California Attorney General Rob Bonta  announced that his office reached a settlement with Dermatology Industry, Inc., resolving allegations that the company misled consumers by marketing a “drinkable sunscreen” product.

The California AG alleged that the company, which did business under the name “UVO,” advertised that its drinkable sunscreen, when ingested, would help protect consumers from the sun.  For example, UVO claimed that its product provided “3-5 hours of sun protection from head to toe including your eyes,” that UVO “is the first drinkable supplement to provide sun protection,” and that “if you drink UVO you will have baseline protection that will help minimize the likelihood of burning even if you forget to use sunscreen.”  The California AG asserted, however, that there is no evidence that the product provides any sun protection.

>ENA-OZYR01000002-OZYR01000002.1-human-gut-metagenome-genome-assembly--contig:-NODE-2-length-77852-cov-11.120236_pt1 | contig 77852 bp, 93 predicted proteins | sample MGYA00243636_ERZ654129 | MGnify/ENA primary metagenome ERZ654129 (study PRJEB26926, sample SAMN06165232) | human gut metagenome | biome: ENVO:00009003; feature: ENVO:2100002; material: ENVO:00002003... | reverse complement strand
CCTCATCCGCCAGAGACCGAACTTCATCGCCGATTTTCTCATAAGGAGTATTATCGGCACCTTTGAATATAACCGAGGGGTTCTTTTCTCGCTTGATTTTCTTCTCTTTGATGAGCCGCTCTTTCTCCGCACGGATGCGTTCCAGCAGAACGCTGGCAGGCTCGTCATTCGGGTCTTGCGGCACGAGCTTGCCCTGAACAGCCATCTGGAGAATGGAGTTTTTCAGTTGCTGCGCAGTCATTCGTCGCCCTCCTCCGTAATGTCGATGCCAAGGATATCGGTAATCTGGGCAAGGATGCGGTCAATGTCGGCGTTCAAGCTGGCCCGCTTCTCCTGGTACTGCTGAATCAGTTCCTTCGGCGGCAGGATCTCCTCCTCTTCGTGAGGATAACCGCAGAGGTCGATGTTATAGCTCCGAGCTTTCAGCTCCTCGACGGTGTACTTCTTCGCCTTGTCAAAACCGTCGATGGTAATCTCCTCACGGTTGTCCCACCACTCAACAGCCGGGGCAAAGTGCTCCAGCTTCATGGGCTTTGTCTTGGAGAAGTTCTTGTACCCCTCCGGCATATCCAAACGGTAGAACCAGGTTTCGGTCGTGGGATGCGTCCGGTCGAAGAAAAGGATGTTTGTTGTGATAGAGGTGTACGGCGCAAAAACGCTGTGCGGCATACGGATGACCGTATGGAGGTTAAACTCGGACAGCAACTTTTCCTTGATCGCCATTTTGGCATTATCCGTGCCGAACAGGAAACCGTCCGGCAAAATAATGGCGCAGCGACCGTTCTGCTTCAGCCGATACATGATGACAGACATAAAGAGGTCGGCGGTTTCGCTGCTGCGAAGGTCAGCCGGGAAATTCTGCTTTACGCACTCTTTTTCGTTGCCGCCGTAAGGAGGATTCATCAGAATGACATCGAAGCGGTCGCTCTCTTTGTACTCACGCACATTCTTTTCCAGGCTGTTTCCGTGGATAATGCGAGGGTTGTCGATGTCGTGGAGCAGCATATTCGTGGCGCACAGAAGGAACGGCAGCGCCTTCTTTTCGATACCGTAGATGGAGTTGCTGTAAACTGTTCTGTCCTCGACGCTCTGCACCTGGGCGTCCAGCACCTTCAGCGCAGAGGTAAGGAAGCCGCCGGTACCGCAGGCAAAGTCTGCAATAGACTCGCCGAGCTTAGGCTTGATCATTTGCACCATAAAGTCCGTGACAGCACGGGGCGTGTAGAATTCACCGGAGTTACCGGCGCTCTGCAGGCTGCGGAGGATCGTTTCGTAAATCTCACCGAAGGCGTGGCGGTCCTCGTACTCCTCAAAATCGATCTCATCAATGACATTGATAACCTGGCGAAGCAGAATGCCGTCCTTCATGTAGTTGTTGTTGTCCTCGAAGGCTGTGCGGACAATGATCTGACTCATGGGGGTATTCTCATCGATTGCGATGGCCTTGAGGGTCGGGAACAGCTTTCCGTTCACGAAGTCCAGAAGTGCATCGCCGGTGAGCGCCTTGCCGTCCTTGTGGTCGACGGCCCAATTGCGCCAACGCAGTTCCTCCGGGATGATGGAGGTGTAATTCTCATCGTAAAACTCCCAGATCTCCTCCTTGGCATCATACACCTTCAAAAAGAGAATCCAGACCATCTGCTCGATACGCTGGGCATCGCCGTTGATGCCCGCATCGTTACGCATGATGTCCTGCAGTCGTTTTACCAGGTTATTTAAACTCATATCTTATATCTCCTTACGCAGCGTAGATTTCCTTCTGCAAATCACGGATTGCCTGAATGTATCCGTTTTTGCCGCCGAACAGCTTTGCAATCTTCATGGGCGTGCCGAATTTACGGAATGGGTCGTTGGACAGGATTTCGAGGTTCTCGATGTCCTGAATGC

In announcing the action, Bonta said, “You’ve got to wear your sunscreen, not drink it. Today’s judgment should serve as a warning to anyone who thinks to deceive consumers and endanger their health: my office is watching, and we will hold you accountable.”

During the course of the investigation, UVO stopped marketing and selling the product.  And, as part of the  settlement, UVO agreed to broad injunctive relief, which includes prohibitions on making false, misleading, or deceptive advertising claims in the future, including claims about whether a product provides protection from the sun.  UVO also agreed to pay $42,500 to the State of California.

What’s the lesson here?  Well, in the settlement, UVO said that it “genuinely believed that its UVO product was based on competent and reliable scientific evidence.”  When making claims about the health and safety of consumers, however, just believing that something is true probably isn’t going to be enough.  You’re going to want to make sure that you really do have competent and reliable scientific evidence to back up the claims that you are making.